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Corporate Oneness

“The privilege of a lifetime is being who you are.”

—Joseph Campbell

 

It would be impossible to acknowledge the oneness that defines our universe and then go back to work as a supervisor, executive, or team leader and manage “employees” the old-fashioned way—barking out instructions with a heavy hand.

Workers historically have been commodities. Like inventory, machinery, and equipment, a work hour was something to be deployed, measured, and maximized for the good of the corporation. Workers existed to serve the company and did so at the will of those in charge. With a modern understanding of oneness in mind (the awareness that everything that exists is connected and interrelated), it’s helpful to take a fresh look at the place of work and the culture within it.

When you look at a business, what do you see?

All I see is people. I don’t see employees; I see human beings who have jobs. There’s a big difference here. As a CEO, all subsequent priorities and actions revolve around this first, essential realization.

In the world we live in, what you see determines what you get. If I were to see employees in a commoditized and dehumanized sense, then I would correspondingly see their work hours as company assets to be directed and controlled. Alternatively, if I were to see amazing human beings who voluntarily are devoting a portion of their time and talent to our company, then I would see them as guests and be thankful for their presence.

Oneness suggests that if one human is talented, all humans are talented. If one human has a valuable voice, then all humans have a valuable voice. If one human can lead, then all humans can lead. With this mind-set, managing the place of work gets much easier because you recognize that less central management is what’s required. When you see the oneness that binds the universe, you instantly see people in a different light. As one of my dear friends from the Pine Ridge Indian Reservation, Verola Spider, is fond of saying, We are all related.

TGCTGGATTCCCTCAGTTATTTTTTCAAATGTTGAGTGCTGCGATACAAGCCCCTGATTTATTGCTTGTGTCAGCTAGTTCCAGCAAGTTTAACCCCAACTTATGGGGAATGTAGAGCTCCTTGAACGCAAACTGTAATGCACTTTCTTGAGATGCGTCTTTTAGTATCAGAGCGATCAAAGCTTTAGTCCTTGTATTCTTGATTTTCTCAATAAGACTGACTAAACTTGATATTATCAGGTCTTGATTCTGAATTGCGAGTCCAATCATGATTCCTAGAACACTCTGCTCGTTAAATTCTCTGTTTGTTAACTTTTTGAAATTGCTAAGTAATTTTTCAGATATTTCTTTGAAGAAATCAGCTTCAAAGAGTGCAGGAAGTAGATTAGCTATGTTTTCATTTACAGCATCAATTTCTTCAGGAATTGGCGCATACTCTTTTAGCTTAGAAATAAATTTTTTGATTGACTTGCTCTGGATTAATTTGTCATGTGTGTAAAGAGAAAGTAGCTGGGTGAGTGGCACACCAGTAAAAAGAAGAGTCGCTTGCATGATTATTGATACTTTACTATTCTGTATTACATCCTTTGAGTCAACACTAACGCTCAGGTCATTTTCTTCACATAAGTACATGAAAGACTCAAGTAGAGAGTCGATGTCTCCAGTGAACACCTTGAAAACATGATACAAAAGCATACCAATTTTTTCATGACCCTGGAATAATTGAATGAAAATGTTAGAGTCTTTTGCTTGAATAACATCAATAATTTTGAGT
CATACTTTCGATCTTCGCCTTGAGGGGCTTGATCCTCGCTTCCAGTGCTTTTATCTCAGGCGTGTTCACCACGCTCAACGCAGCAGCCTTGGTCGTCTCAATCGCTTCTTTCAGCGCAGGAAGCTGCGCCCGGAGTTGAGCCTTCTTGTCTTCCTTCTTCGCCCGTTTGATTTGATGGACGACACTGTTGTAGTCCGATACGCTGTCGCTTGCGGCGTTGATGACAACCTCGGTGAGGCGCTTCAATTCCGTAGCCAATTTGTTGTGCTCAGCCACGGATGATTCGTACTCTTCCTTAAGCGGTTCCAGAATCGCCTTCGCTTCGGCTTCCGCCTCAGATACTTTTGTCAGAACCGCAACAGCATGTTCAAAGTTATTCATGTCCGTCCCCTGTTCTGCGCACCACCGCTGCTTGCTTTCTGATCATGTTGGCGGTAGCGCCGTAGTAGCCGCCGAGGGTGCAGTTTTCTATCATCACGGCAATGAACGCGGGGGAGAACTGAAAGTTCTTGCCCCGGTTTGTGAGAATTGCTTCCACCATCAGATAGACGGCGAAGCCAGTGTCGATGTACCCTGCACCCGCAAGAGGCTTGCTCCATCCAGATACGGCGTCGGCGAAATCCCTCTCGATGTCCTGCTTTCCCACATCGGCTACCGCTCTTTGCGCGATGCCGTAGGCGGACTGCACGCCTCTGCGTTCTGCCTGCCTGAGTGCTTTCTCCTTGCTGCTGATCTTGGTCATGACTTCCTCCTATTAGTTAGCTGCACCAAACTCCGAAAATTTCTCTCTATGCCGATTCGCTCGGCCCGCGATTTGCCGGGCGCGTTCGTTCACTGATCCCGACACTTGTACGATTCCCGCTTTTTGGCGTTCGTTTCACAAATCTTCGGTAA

It is through this modern yet ancient wisdom that the business model flips and reinvents itself. The company begins to transform into an organization designed to serve the people who work there. The new purpose of the company is to make the place of work meaningful for the people who do it in more than just economic ways. The workplace becomes the venue where adults can grow, experiment, learn, laugh, love, test themselves, and self-actualize. As the humans at work thrive, the customer experience blossoms, and corporate performance takes off. Corporate success becomes the outcome of a higher calling.

Here, as always, the intent behind the mission matters. We are not prioritizing people at work so that the company will improve its performance. We are prioritizing the people at work because they are amazing human beings.

Corporate performance accelerates by worrying less about corporate performance.

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What about corporate productivity, efficiency, best practices, and discipline?

My answer, founded upon a decade of empirical experience, is simple: When human engagement flourishes, all corporate metrics improve. Why do they improve? Because participation becomes voluntary—an act of free choice. When a company honors the people who work there, those people lift the company in return.

According to our safety coordinator, Gregg Speed, People are much more apt to support that which they help to create.

Voluntary self-engagement will outperform mandatory instruction-following, every time. If people feel valued at work and work becomes a place of meaning for those who do it, the reciprocal commitment to the needs of the company will grow in return.

Who carries the burden when work is inaccurate and inefficient?

Sure, the company pays the price, but ultimately, it’s the people doing the work who are victimized by the chaos. Everyone wants the work to be smooth and effective. You don’t need to force this on people.

When humans become the first focus at work, their experience becomes meaningful on a soul’s level. When their experience becomes meaningful, companies strengthen and grow on the wings of soaring humans. In this way, a company unexpectedly becomes great by putting itself second.

Check out this quick video featuring Taylor Davis, one of the amazing people who happens to work at Hancock Lumber.

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Thank you for considering my thoughts. In return I honor yours.

Every voice matters. Nestled between our differences lies our future.

www.thebusinessofsharedleadership.com